Butter and sugar were creamed together in my mixing bowl.
Then eggs, egg white and Greek yoghurt were added to the bowl and mixed in.
Adding in the “dry” ingredients: flour and baking powder. I then added some vanilla extract as well as some lemon zest to the mixture.
Mixed all together. You could smell the lemon flavour as it was being prepared, what a gorgeous smell and so enticing!
I lined my loaf tin with a special loaf tin liner.
Then, the mixture was spooned into the prepared tin. My loaf tin was either too big or there wasn’t that much mixture compared to my usual lemon drizzle loaf recipe.
The cake was taken out of its wrapper and tin and left to cool down on the surface. I think I left the cake in a bit too long as the top burned a little!

Time was running out and I put the glaze on before I was really meant to. This meant some of it soaked into the cake instead of resting on the top like a separate layer of icing.  It did add to my cake’s rustic charm though.

With the citrus glaze poured on top, this was icing sugar and lemon juice mixed together.
Cut up into small slices ready for our pudding.

Our lemon cake ended up being eaten before pudding!  As we were all busy with the usual family things, chores and the like I ended up doing the roast at tea time instead.  I had made the cake mid-afternoon in between trying to get the ironing done and my son popped in the kitchen and begged for a slice.  As he was hungry and I was tempted, how could I refuse?  It meant no cake for pudding later though!

The cake appeared slightly smaller than my standard lemon drizzle cake recipe but, to me, what mattered most was that I could enjoy a small piece without the massive guilt trip.  It tasted fab and you wouldn’t believe it was a “lighter” version!

Happy Baking!

Love Sam xx

Cardamom and Ginger Shortbread- A Lighter Way To Bake (Cooking The Books- January 2014.)

Friday 31st January 2014.

I love baking shortbread and as soon as I came across Lorraine’s recipe in her A Lighter Way To Bake book I just knew I had to try this recipe out.  Anything with ginger in it is a winner with me.  There are lots of cardamom recipes around at the moment and I was keen to try baking with it.  The thing is though a lot of recipes call for ground cardamom and I just couldn’t find it anywhere, only in pod form.

My mum bought me a pestle and mortar at Christmas, something which I’d never got round to buying.  I was really pleased, at long last I could grind up the cardamom pods myself.  It was great fun bashing all the pods up and I managed to get the teaspoonful I needed for the bake in the end!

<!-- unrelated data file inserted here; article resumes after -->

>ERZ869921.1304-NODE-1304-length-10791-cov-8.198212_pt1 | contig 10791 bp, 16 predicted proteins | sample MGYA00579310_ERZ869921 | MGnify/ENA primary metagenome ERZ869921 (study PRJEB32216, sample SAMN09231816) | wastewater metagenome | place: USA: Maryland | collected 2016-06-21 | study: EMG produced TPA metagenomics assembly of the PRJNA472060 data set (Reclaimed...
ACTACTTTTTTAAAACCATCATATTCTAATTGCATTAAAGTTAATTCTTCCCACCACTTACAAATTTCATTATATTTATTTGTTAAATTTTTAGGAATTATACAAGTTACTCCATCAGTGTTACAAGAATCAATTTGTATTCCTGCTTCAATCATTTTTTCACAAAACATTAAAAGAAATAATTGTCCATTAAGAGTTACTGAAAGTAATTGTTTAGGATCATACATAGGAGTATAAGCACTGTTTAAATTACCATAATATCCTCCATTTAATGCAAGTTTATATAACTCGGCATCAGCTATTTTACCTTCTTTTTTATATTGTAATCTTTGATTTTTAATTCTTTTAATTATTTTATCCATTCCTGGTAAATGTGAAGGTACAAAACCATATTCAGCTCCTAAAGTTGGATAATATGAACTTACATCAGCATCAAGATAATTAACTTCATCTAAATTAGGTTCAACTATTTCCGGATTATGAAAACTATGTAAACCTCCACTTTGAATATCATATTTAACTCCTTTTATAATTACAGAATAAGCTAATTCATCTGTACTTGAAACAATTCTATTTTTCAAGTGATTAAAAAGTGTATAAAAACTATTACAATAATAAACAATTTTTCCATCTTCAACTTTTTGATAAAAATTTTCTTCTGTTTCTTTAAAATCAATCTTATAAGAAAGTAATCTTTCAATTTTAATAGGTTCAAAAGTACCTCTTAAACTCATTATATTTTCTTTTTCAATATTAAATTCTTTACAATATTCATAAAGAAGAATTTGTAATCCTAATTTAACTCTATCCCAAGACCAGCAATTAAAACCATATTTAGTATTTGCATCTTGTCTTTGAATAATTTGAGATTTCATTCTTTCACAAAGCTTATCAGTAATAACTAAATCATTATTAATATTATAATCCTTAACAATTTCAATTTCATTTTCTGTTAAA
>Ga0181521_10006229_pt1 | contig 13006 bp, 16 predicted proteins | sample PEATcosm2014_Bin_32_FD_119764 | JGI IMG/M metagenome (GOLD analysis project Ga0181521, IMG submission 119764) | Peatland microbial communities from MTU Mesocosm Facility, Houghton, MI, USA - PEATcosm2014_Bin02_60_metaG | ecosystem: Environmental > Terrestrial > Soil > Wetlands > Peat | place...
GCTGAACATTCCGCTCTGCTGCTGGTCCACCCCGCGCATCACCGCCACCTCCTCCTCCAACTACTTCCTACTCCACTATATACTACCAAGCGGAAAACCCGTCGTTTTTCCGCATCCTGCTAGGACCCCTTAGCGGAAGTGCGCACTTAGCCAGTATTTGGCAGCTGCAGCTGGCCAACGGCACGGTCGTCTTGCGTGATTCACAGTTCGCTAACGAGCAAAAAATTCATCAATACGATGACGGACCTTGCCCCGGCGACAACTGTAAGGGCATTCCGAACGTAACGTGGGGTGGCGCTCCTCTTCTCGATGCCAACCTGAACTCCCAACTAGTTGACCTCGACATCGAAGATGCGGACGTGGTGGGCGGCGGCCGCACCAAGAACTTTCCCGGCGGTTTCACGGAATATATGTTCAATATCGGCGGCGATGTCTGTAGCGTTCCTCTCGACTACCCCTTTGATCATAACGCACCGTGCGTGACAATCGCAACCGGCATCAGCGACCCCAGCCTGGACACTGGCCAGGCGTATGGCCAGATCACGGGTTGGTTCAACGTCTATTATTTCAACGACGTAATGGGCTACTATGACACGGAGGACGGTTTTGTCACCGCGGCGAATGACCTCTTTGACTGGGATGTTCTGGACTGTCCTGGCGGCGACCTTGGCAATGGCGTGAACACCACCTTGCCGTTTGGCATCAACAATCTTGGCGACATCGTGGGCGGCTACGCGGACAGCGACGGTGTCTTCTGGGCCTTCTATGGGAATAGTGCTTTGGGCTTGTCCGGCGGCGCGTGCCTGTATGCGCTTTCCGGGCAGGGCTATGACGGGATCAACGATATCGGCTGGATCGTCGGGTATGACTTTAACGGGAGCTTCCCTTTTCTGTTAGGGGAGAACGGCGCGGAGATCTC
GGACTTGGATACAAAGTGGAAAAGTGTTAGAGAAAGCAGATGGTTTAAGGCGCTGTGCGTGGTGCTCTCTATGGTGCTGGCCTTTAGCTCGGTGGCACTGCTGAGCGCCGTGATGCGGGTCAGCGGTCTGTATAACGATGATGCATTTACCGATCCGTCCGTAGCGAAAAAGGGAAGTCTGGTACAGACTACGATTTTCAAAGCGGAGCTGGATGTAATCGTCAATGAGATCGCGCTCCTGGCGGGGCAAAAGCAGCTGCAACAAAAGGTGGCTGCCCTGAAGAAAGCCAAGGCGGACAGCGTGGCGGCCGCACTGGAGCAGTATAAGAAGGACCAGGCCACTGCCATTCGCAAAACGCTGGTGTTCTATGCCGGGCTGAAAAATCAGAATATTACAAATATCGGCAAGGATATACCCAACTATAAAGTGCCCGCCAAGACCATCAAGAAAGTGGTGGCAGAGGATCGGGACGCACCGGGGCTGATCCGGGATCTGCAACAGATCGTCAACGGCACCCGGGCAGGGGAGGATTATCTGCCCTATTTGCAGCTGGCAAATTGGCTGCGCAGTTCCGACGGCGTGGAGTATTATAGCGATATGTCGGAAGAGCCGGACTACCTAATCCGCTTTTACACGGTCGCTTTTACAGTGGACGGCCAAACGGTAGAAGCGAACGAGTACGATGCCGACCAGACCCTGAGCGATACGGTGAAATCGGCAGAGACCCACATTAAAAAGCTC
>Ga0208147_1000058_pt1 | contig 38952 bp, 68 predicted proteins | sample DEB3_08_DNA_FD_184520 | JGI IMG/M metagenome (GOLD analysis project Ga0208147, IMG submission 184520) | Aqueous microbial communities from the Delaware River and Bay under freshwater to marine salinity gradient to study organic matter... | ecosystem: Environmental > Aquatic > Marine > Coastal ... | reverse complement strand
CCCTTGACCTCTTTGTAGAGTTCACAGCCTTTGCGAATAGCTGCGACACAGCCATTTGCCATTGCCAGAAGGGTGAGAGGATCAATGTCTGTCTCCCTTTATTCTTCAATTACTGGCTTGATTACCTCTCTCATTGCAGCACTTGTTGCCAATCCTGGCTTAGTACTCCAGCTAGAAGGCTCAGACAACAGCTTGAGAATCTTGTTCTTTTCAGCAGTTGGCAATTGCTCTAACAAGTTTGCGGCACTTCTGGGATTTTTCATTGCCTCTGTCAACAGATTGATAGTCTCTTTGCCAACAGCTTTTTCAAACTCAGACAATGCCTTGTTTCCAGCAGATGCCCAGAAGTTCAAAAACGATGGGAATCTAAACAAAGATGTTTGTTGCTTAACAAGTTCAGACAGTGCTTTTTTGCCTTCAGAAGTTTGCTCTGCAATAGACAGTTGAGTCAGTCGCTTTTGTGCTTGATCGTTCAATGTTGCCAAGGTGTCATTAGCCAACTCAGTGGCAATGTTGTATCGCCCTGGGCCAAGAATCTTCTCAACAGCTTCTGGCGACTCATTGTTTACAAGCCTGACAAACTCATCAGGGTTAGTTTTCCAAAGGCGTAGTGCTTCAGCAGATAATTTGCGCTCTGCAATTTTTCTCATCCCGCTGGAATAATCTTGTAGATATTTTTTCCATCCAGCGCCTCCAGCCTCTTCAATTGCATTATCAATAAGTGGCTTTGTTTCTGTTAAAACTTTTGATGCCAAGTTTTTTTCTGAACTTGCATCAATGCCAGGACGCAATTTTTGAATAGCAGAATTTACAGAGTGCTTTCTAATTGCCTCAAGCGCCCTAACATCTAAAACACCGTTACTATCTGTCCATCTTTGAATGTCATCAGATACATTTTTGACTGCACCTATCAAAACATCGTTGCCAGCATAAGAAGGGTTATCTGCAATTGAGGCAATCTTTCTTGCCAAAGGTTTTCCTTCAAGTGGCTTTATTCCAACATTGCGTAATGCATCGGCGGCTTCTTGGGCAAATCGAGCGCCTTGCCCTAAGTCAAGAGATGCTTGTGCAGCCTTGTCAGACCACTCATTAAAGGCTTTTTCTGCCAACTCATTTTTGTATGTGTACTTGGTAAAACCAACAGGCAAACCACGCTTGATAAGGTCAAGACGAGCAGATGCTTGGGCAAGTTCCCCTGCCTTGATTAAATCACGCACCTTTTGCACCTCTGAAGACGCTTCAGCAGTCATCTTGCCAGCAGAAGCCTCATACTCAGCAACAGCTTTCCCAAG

You needed quite a few cardamom pods to get a teaspoonful out of it!
You needed quite a few cardamom pods to get a teaspoonful out of it!

After I’d sorted out the cardamom pods I got on with the shortbread itself.  It was simple to make in my Kitchen Aid.  I started off by creaming butter and brown sugar together.  Once this was combined, I added plain flour and the ground cardamom to the mixture.

Adding the flour and the cardamom to the mixing bowl.

Once this was mixed through I then added some chopped stem ginger, some vanilla extract and a tablespoonful of egg white.  Lorraine says “Fiddly I know, but a whole egg white is too much!”  This then brought the gorgeous sounding shortbread into dough form ready to be pressed into the tin.  The tin was an 8″ round sandwich tin which I’d already greased and lined.  Once this was done, I marked the edges of the shortbread with a fork and scored lines for cutting.  Lorraine says this shortbread serves 10 but I didn’t concentrate and marked it as if it was going to have 12 pieces. Oh well.

All ready and waiting for the family to devour it!

So what made this shortbread lighter?  For a start when comparing it with the shortbread recipe I use normally the sugar and the butter content is reduced.  I think adding in flavour, such as the cardamom and ginger is key to eating healthily as you concentrate on the flavours of the spices and not the fat and sugar.  Lorraine  also used a little egg white to help bring it all together.  She mentions in the recipe introduction “This is not a massive change from a normal everyday shortbread  because, as I have discovered shortbread isn’t shortbread without a certain amount of sugar and fat, but it is a tinsey winsey bit better than my shortbread recipes of the past!”  

We all enjoyed this shortbread in our house.  I’m afraid to say my piece hadn’t even cooled down before it got eaten.  I will definitely bake it again.

Happy Baking!

Love Sam xx

All Grain Nutty Seedy Soda Bread Loaf- A Lighter Way To Bake (Cooking The Books- January 2014.)

Sunday 26th January 2014.